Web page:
China's new boss Xi hits nationalist note with talk of "revival"

Thu Dec 6, 2012 4:01pm EST
 
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By John Ruwitch

SHANGHAI (Reuters) - In his first three weeks as China's Communist Party boss, Xi Jinping has shown himself to be more confident, direct and relaxed than his predecessor - but also quick to invoke nationalistic themes to win public support and legitimacy.

He has at least twice spoken publicly, and in heroic terms, about national "rejuvenation" and the "revival of the Chinese nation". The phrase has been uttered by all of Xi's predecessors as party boss, but his frequent usage so early in his tenure is intended to "create cohesion" through nationalism, said Li Weidong, a political commentator and former magazine editor.

Political observers say the language Xi has used is mainly intended for domestic political consumption, but it has come at an awkward time for China internationally: tensions with its neighbors in the South and East China Seas have increased since Xi became general secretary of the Communist Party last month.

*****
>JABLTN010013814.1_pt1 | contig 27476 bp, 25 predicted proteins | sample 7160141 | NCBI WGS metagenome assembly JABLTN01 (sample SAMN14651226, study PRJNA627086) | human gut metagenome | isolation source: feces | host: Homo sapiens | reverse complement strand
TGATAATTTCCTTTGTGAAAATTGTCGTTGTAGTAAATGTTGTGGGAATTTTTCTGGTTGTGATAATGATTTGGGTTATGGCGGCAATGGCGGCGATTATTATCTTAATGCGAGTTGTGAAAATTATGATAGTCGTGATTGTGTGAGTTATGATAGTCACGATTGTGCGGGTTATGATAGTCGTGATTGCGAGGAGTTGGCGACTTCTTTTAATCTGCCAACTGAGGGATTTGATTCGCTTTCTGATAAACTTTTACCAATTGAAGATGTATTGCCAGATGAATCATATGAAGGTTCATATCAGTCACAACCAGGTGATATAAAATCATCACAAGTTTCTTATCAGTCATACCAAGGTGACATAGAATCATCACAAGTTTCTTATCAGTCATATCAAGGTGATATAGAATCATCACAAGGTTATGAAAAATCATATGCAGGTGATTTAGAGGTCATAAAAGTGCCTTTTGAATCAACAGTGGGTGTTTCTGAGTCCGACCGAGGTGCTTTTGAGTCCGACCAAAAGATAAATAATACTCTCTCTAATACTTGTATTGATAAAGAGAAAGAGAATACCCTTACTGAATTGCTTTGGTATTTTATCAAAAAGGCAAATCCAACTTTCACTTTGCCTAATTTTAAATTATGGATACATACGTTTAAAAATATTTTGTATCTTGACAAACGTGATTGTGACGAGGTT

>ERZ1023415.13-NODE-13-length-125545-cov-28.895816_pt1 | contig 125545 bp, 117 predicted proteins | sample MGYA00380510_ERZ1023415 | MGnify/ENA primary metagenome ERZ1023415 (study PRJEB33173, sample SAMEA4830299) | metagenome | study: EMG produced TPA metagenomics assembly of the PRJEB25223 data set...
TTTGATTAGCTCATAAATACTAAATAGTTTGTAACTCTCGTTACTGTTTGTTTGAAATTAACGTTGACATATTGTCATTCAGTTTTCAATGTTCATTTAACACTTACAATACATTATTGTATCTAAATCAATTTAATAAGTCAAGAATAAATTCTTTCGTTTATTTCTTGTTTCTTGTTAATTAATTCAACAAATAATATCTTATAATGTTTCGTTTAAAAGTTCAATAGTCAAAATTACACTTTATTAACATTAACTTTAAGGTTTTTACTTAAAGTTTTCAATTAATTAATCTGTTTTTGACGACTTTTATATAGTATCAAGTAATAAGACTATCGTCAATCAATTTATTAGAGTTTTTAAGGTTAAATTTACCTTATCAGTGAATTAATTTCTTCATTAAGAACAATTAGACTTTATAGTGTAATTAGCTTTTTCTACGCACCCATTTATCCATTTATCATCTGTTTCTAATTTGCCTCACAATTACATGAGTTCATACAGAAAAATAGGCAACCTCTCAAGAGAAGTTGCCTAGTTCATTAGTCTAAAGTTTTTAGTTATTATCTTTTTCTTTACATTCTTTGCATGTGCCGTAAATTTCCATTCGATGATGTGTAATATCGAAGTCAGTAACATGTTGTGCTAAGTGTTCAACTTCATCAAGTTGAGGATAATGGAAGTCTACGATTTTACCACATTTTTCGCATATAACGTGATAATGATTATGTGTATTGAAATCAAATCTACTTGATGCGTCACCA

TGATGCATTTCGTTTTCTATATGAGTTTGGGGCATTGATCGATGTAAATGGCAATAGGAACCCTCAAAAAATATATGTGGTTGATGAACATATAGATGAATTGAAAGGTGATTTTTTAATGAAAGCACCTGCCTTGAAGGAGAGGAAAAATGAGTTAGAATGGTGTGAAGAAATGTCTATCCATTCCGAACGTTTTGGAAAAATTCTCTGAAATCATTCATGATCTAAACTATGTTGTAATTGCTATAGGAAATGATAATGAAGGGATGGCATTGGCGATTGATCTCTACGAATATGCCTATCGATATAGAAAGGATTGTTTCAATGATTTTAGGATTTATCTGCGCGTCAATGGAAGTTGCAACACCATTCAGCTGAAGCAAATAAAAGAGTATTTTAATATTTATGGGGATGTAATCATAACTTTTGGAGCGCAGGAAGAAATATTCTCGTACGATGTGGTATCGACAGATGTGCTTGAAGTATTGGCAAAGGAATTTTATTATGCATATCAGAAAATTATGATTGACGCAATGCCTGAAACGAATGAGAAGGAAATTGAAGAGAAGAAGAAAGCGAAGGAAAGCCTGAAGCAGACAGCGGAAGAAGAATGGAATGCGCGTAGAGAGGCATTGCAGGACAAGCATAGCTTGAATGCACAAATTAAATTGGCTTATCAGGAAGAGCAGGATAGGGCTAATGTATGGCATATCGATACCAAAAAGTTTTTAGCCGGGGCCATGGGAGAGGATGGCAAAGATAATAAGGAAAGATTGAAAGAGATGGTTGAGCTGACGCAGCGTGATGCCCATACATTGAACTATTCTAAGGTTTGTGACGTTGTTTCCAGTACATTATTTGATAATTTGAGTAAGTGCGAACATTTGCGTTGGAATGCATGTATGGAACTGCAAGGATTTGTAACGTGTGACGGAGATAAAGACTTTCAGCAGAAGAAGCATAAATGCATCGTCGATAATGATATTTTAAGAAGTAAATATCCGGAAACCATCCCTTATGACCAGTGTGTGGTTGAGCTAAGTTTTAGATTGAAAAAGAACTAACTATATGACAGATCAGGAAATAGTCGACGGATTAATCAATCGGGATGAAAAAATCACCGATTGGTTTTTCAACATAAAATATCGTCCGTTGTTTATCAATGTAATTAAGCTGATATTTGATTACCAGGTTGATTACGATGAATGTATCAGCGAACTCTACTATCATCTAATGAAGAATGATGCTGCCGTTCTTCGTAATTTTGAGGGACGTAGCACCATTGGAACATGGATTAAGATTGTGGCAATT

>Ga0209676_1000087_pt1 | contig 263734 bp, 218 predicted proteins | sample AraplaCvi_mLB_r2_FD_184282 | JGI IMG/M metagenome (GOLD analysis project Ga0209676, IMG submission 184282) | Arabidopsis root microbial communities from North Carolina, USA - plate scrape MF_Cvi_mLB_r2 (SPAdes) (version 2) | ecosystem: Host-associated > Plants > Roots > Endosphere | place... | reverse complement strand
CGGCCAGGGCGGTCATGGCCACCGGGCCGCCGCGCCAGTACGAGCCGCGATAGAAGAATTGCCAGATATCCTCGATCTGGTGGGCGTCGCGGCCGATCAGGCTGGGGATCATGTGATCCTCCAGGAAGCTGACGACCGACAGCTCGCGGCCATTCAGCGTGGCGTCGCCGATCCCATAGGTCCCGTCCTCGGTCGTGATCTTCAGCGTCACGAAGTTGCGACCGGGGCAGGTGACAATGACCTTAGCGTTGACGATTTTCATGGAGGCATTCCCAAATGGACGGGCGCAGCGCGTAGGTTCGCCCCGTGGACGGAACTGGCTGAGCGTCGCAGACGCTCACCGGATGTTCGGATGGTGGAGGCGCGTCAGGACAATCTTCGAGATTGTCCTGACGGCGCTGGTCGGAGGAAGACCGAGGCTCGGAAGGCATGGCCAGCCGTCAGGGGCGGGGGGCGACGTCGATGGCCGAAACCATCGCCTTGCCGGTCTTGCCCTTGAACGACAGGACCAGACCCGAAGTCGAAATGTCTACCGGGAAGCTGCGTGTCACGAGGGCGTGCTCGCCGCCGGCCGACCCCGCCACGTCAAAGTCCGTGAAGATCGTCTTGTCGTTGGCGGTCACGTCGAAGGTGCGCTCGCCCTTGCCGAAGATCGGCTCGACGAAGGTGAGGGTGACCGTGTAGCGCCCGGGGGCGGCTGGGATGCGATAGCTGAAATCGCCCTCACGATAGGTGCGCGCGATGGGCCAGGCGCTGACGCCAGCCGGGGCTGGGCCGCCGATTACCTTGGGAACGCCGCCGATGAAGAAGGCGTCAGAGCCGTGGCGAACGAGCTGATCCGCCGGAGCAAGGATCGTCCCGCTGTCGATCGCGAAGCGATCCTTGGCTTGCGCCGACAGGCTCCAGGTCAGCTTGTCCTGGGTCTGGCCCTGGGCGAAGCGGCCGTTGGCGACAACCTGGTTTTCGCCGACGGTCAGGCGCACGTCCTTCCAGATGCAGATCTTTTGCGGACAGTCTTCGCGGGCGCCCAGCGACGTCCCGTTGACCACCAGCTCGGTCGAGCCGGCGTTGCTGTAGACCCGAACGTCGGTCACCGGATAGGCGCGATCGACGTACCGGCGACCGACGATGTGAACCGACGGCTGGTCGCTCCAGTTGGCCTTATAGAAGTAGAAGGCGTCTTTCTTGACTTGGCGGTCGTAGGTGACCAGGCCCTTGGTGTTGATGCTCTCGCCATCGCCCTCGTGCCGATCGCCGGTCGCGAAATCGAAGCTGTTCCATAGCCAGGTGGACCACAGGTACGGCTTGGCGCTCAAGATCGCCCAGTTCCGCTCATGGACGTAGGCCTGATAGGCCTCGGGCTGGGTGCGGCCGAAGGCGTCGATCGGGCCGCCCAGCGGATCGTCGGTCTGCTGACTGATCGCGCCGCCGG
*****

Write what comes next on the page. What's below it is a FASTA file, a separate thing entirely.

On Thursday, China told Vietnam to stop unilateral oil exploration in contested areas of the South China Sea and not harass Chinese fishing boats, the latest rhetorical shot at one of its neighbors as a result of the territorial disputes.

The ratcheting up of tensions derive in part from two recent changes in Chinese policy related to the region: the issuance of new passports that display a disputed map of the South China Sea, and new provincial regulations which appear to give maritime authorities broad discretion to board or detain foreign vessels operating in what China claims are its own waters.

Both of those policies predate Xi's ascension to party secretary, but they have emerged at the same time that his rhetoric about national "rejuvenation" is raising eyebrows - if not yet outright alarm - among China's neighbors.

"It hasn't gone unnoticed, and the timing hasn't necessarily been ideal," said a senior Western diplomat in China, speaking of Xi's recent rhetoric.

Xi mentioned "rejuvenation" in his first remarks after becoming party chief on November 15, and then again in a scripted appearance last week with the rest of the new seven-man Politburo Standing Committee on a visit to an exhibit entitled "The Road Toward Renewal" at the National Museum of China.   Continued...

 
China's newly appointed leader Xi Jinping gestures as he attends a meeting with a panel of foreign experts at the Great Hall of the People in Beijing December 5, 2012. REUTERS/Ed Jones/Pool